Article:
Slashes keep creeping into Metro's station names
Neighborhood blog JDLand reported last week that ANC 6D voted to support a proposal by the Capitol Riverfront Business Improvement District to add more words to the Navy Yard Metrorail station name. The BID is angling to alter the title to some kind of combination of "Capitol Riverfront/Ballpark/Navy Yard" -- while the ANC also voted in support of adding "Arena Stage" to the Waterfront/SEU station name.
We're not begrudging the mission of the BID, whose job is to let people know what's in the area. But is there really anyone in the District who doesn't know by now -- or, if they're from out of town, cannot just consult a map to discover -- that Nationals Park is located at Navy Yard?
This isn't a new debate. Metro station names have gotten somewhat out of hand over the past 15 years, especially on the Green Line. (Excuse me while I hop on at U Street/Cardozo/African-American Civil War Memorial, roll through Mount Vernon Square/7th Street/Convention Center, and then exit at Archives/Navy Memorial/Penn Quarter.) It's station name creep, plain and simple, and it's especially galling when you think about how, at the genesis of the Metrorail system, the names had a limit of 15 characters.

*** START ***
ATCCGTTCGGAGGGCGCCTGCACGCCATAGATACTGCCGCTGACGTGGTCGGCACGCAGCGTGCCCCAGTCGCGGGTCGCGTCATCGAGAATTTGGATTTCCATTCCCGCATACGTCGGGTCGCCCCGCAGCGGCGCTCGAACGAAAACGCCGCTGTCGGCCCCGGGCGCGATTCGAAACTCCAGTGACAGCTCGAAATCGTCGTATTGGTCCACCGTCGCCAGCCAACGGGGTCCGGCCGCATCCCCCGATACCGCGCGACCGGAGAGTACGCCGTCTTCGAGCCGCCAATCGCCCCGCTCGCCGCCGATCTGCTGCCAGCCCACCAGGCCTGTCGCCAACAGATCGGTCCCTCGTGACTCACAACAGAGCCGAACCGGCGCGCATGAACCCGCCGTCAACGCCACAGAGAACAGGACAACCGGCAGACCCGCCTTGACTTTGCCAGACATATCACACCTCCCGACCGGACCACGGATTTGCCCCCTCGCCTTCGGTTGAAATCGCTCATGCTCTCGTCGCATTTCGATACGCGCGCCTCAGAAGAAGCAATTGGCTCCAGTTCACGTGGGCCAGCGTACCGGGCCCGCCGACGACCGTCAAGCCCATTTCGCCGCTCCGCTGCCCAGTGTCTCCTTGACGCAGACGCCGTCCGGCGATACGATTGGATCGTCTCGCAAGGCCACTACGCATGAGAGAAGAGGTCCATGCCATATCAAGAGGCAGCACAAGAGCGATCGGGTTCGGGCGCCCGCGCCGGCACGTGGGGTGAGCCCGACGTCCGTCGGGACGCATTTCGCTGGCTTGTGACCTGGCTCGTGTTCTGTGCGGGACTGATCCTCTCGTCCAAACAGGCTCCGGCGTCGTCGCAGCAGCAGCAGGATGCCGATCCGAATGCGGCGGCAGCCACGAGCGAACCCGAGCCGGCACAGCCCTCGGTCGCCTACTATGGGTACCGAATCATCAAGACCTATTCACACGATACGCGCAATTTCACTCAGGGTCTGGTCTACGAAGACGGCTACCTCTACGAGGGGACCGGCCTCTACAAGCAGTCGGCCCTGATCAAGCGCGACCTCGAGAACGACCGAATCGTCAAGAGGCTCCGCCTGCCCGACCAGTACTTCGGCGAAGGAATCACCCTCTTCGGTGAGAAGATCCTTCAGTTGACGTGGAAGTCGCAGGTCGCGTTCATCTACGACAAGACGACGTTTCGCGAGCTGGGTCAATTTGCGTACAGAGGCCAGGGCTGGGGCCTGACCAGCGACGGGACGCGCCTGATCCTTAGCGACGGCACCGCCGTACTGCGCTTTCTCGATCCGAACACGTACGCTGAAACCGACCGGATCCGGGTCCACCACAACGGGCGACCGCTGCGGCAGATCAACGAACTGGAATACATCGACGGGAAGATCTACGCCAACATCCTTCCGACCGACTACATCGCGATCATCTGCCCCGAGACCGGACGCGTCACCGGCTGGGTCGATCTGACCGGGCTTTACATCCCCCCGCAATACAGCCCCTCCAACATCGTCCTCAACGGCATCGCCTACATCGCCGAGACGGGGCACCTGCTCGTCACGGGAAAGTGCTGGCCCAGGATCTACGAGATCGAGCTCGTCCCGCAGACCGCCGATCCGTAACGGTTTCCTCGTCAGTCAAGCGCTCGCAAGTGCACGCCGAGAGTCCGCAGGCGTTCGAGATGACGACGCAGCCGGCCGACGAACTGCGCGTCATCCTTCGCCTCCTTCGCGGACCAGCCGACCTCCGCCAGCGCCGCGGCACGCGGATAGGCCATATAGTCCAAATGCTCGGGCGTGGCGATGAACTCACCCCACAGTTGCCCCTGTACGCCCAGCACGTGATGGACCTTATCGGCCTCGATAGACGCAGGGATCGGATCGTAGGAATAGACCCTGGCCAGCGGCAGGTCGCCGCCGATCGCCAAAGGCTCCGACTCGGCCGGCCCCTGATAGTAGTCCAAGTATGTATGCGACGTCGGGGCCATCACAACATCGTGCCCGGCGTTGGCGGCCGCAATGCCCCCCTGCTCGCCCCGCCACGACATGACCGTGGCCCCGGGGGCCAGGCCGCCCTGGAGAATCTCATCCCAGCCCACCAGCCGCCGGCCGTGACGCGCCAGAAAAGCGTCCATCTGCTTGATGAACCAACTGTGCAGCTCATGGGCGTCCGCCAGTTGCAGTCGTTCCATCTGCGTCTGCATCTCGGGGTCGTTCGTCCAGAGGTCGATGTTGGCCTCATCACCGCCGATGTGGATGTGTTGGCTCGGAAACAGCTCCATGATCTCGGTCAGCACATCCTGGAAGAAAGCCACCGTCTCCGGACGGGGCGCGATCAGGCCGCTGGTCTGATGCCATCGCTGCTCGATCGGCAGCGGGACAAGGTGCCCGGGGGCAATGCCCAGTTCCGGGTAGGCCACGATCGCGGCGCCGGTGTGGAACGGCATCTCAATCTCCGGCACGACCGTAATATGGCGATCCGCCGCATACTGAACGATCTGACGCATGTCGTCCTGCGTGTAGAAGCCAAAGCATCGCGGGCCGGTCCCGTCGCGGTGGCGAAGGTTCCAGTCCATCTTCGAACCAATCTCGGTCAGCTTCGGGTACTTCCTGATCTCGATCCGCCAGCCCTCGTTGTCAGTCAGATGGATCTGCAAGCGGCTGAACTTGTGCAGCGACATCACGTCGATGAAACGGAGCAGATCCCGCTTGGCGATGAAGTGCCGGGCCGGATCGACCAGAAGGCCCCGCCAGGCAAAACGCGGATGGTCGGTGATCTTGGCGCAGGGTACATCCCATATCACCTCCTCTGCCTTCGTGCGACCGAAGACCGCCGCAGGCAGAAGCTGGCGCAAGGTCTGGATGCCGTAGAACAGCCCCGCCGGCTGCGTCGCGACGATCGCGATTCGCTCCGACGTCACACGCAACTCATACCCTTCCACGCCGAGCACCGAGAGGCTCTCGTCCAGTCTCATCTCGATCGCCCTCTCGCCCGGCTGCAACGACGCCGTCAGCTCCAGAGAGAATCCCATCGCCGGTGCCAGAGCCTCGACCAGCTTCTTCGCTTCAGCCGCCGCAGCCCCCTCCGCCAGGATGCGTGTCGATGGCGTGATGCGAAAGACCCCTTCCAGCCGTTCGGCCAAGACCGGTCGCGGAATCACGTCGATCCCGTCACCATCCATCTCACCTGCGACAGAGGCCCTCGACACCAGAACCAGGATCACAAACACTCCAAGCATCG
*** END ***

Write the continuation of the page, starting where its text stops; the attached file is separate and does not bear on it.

The Great Society Subway tells us that Metro's original planners were told to keep station names to two words at the most. Compare that guideline to the 52 characters in the U Street station name, and you can see how far Metro's naming conventions have drifted off course. Matt Johnson has produced this excellent graph, analysis and map, which outlines nicely the argument that WMATA would be served just as well with truncated station names.
The District should take solace in the fact that there are so many nice, shiny things popping up along the Green Line that bear boasting about. But does extending the names of these stations actually improve service or just confuse people? Like mom always said: Keep it simple, stupid.
| September 20, 2010; 2:03 PM ET
Categories: D.C., HotTopic, Local blog network, Metro, transportation
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